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North-east college students receive study boost from motoring trust

Automotive student Lewis Smith.
Automotive student Lewis Smith.

A donation from a charitable trust has provided a group of automotive students at North East Scotland College (Nescol) with equipment and overalls as they continue their studies this year.

Trustees from the Grampian Motor Training Trust (GMTT) met with the students and staff on the course to see them in action in the automotive workshop and to enjoy a tour of the college facilities.

GMTT has provided funding for a range of training and development opportunities across all disciplines within the motoring industry for over 45 years.

Course students received a donation of work overalls from Grampian Motor Training Trust.

Intended to keep skills relevant and up-to-date as technology advances, GMTT works with accredited training providers such as colleges, along with industry partners such as the Scottish Motor Trade Association, Bosch, Mercedes-Benz and Thatcham.

The trustees included Colin McAllister, Ian Grant, John Chessor, Graham Clark and Mike Smith. They met with course staff Kevin Bruce, Bobby Davidson and Paul Balfour, and Nescol vice principal Robin McGregor, who were on hand to see how the students were progressing.

From left: staff Darren Robertson and Paul Balfour, Jay Greig, Graham Clark, Jack Adam, Andrew Stevenson, Konan Paterson, Owen McKenzie, Charley Hart, Aiden Quinn, Colin McAllister and Mike Smith.

Trustee Colin McAllister said: “The trust supports the development and upskilling of the motoring industry in the Grampian region, and we have partnered with Nescol in the past to deliver equipment to help make this happen.

“It’s great to see the students receiving the benefit of that support, and GMTT is proud to help the next generation of mechanics and technicians on their way to a career in the motoring industry.”

The trust sponsored PPE for students at Altens and over 80 overalls across Nescol. Students who apply for the course are as young as 15 and come from across the region including Banff and Buchan.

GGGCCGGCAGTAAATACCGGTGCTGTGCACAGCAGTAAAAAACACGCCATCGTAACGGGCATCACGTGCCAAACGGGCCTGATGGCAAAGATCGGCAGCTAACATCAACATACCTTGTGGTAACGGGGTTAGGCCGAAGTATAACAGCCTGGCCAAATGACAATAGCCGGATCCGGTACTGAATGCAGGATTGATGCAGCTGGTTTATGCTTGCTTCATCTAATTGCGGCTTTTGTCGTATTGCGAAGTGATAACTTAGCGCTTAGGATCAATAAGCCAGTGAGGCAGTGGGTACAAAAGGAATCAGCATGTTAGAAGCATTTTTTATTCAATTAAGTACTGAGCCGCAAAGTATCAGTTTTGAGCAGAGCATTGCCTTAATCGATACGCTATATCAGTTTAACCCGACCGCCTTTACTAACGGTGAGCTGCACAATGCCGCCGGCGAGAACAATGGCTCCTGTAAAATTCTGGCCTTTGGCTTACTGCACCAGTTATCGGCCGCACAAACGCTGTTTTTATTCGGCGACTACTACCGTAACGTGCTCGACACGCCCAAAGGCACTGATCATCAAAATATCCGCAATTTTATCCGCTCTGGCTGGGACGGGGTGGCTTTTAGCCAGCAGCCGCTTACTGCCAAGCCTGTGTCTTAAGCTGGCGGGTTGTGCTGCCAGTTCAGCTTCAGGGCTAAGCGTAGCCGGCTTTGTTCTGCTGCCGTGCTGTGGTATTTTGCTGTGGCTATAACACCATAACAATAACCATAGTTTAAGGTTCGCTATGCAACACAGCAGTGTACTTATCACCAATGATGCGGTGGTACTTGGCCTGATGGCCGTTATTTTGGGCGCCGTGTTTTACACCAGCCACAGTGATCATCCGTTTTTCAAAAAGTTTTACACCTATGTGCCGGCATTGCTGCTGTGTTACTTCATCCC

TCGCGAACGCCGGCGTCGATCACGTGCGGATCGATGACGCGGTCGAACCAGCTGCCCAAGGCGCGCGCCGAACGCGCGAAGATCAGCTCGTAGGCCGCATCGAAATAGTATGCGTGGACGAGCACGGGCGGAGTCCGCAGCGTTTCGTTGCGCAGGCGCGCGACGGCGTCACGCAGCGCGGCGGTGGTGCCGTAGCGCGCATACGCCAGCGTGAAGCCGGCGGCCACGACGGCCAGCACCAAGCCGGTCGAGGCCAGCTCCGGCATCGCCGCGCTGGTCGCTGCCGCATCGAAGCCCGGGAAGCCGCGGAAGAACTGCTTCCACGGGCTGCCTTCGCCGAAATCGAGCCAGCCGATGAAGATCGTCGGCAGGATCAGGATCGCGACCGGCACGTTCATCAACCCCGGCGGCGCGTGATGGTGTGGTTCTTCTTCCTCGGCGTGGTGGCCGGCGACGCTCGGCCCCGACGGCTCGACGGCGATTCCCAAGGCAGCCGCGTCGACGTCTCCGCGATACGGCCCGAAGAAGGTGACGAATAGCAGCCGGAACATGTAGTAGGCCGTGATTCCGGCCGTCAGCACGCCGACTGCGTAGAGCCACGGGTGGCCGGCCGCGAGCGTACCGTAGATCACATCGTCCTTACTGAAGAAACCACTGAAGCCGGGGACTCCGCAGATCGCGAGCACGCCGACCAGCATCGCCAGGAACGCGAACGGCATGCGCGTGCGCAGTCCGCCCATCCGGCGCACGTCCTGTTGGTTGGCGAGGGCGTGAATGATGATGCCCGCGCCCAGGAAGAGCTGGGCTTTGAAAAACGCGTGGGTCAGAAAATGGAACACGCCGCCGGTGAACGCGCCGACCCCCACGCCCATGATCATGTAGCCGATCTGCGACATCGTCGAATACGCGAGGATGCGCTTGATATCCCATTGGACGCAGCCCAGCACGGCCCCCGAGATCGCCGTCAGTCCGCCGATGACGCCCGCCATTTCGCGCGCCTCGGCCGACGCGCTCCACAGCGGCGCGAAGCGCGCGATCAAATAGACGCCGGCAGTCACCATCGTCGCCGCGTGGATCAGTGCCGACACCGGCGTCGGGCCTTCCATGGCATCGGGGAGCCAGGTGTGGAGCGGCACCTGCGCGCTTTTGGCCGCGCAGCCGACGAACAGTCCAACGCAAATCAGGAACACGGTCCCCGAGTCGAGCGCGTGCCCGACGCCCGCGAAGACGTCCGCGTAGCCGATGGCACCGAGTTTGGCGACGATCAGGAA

Students on track for careers

Curriculum manager Paul Balfour says the students are doing very well on the course, which has also seen a steady increase in female student numbers.

One student, Charley Hart, 16, is studying for highers which include maths and physics.

Charley Hart.

She said: “I applied through school for the course as part of my subject choices. Last year I did an engineering course here. I think I’m going to try to find an apprenticeship when I’m done, either in engineering or mechanical. Or put them both together and get mechanical engineering.”

She believes she has an aptitude for the work.

“I’ve been to the performance car show at Castle Fraser recently and Buckie car show. And in my own time I work on cars as well. My partner has cars and we’ve done different repairs on them,” she adds.

“I’m still interested in electric cars but not as much as mechanical. And I’m kind of fond of classic cars, too.”

Lewis Smith, 15, from Banff joined the programme a few weeks before the summer and after a few weeks trying out the subject, he was offered a place on the course.

“I said yes because it was good fun and I enjoyed it,” he said.

“In the first weeks it was safety, and were shown the tools and how they worked, putting tyres back on the wheels, that kind of thing.

Lewis Smith.

“Just now we’re working on brakes, removing them cleaning them up and putting them back on.”

So does a career in the motor trade beckon?

“I’ll be here for the whole of S4 and just want to get all of my qualifications,” he adds. “I want to do a job that I like and that pay’s pretty good.

Students working on a vehicle at Nescol.

GMTT has previously donated £2,500 to purchase air-fed masks for automotive apprentices to use at college and work. Financial assistance is available to organisations, and also provided directly to individuals.

For more details on how to apply go to